Florida’s 2018 wet season began with a bang and is causing problems with the algae blooms again. The blooms can be found in Glades, Hendry, Lee, Martin, Okeechobee, Palm Beach and St. Lucie counties. And just like 2016, it is another state of emergency. As reported by the New York Times, 90% of the surface of the 730-square-mile lake is covered this year with the algal blooms, more than has ever been seen.
On June 1st, with Lake Okeechobee rising more than a foot, the U. S. Army Corps of Engineers began releasing water from the lake to the northern estuaries for flood protection south of the lake. With all of the rain, the water conservation areas where already above regulated schedules. This prompted Governor Scott to issue an emergency order implementing actions to lower lake levels and move more water into the conservation areas, to the Florida Department of Environmental Protection and South Florida Water Management District. This allowed both agencies to waive various restrictions and regulations to store water in additional areas south of the lake. Hopefully, this will alleviate water discharges that are causing the algal blooms.
A year ago, Charles J. Kropke, did a two-part series on the algae blooms. In his second article, “Four Possible Solutions to the Massive Algae Blooms,” he suggested four possible solutions, which were:
One of the biggest time-consuming and expensive tasks of restoring the current oxbows of the Kissimmee River was negotiating and buying out all of the landowners adjacent to the river and within the river’s natural floodplain. The opportunity to restore another 20+ miles of the river and the subsequent filtration gains are amazingly close at hand. Just north of the current restoration zone is a part of the river that runs between three government-owned entities; thus avoiding the time and expense of invoking eminent domain or negotiating purchases. The Avon Park Air Force Range to the west and the Three Lakes Wildlife Management Area coupled with the Kissimmee Prairie Preserve State Park to the east can be encouraged to negotiate an easement that would allow this large section of the Kissimmee River to be restored. With that restoration would come thousands of acres of additional filtration.
A seemingly crazy, but cost-effective and brilliant solution for the algae crisis would be to use barges in southwestern Lake Okeechobee to vacuum up the muck that separates the lake bottom from the original sandy bottom. When the muck dries out in the sun across the surface of the barge, it can be unloaded at one of the lake ports and hauled away as fill dirt. Once the lake surface is back to sand, seagrasses will once again proliferate. A side benefit would be the return of robust lake fisheries.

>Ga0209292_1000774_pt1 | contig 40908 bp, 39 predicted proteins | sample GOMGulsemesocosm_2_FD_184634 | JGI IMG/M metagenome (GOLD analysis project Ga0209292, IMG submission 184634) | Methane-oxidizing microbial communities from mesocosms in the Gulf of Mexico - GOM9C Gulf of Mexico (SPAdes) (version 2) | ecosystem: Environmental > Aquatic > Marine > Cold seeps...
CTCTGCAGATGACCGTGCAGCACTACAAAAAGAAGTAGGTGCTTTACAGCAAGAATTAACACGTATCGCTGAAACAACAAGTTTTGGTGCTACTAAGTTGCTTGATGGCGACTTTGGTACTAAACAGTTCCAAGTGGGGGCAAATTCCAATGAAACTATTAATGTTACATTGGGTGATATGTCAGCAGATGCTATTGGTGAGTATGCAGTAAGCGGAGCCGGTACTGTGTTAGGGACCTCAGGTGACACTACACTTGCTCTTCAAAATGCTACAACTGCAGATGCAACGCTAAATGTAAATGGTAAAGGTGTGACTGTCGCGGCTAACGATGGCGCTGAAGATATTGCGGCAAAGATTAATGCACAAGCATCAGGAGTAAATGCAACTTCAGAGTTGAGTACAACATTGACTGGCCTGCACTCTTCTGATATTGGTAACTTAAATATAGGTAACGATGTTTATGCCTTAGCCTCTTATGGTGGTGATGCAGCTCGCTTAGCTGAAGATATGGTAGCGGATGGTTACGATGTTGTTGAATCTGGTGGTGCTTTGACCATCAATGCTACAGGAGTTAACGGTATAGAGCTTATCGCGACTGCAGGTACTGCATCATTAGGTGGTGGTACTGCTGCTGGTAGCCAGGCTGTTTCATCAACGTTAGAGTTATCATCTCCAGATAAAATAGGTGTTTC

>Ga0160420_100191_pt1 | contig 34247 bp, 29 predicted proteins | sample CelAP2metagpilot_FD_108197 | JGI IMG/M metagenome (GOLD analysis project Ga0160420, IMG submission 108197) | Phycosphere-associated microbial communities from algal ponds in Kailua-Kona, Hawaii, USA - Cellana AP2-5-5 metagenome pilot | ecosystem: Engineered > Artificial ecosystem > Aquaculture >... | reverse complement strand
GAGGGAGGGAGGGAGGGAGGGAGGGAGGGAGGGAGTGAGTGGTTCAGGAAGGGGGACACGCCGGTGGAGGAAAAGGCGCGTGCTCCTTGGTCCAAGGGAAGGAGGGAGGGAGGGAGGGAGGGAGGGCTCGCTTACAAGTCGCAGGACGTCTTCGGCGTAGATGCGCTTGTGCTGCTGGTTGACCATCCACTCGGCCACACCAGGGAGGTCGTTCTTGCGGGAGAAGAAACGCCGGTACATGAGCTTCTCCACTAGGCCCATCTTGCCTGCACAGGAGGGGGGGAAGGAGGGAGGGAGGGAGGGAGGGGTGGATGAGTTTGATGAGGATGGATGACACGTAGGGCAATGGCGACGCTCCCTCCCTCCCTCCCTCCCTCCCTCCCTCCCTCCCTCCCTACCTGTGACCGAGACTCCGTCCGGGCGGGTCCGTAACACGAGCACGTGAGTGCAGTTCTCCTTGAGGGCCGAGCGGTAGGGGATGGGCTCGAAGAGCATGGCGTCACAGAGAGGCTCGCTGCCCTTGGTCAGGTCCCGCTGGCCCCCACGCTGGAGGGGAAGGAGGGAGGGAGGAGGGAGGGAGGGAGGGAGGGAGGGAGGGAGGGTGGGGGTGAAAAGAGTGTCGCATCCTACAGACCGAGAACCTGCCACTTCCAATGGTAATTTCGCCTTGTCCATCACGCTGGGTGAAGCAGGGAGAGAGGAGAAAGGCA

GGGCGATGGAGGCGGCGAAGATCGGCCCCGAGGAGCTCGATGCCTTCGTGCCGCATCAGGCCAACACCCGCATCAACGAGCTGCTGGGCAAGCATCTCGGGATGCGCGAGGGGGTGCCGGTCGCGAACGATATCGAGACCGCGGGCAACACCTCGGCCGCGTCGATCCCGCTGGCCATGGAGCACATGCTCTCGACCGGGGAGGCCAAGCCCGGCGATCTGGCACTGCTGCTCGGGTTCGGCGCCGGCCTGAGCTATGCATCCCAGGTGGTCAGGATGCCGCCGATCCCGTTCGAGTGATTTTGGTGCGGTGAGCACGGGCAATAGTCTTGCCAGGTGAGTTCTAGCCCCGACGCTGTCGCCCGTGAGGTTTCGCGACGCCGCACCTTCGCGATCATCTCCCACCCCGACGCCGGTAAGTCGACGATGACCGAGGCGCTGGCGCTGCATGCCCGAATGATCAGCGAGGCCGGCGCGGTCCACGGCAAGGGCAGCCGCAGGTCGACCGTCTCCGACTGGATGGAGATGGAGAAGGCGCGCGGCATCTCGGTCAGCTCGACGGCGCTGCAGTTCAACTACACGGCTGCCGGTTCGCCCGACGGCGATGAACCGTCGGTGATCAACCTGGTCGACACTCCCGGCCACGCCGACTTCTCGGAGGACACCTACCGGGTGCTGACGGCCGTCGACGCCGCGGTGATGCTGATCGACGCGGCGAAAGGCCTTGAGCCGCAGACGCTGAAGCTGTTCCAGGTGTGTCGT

There is one extinct ecosystem that was once part of the greater Everglades. This ecosystem is the Pond Apple forests that used to surround the southern arc of Lake Okeechobee. These forests filtered consummate amounts of nutrients and as a by-product, produced rich, dark muck which attracted agricultural interests to clear-cut the forests to cultivate vegetables and sugar cane. Although the forests are now gone; there is an opportunity to return this historic ecosystem to three of its previous locations on state-owned islands in the southern part of Lake Okeechobee. These islands; Ritta, Torry, and Kraemer could begin to reassert their traditional filtering role while also bringing back to life part of the Everglades only extinct ecosystem.
As stated earlier in this article, the state missed an enormous opportunity to acquire the lands to recreate part of Mother Nature’s original design for the Everglades. Reconnecting Lake Okeechobee with the historic Everglades is ultimately unavoidable. The problems that the state has ignored for too long have come home to roost. The only viable means to get significant amounts of water to go south again is to open up a corridor. The state should be sent back to the negotiating table to put a similar deal back on the offing. Concerned politicians, already under pressure from large constituencies of affected Floridians should form an alliance with environmental groups to ensure that this happens. Any politician unwilling to pursue this option should be unceremoniously driven from office unless, of course, we Floridians want to face the prospect of attending Mother Nature’s funeral here in our once paradisiacal state.
Seeing that were are in the same position we were two years ago, one must question whether anyone is actually listening.
Charles J. Kropke is a leading voice on Everglades issues. His Emmy Award-winning PBS documentary “The Unseen Everglades” has been aired nationally to critical acclaim. He is also the owner of Dragonfly Expeditions, a 25-year-old expeditionary tour company of Florida and the Caribbean Basin.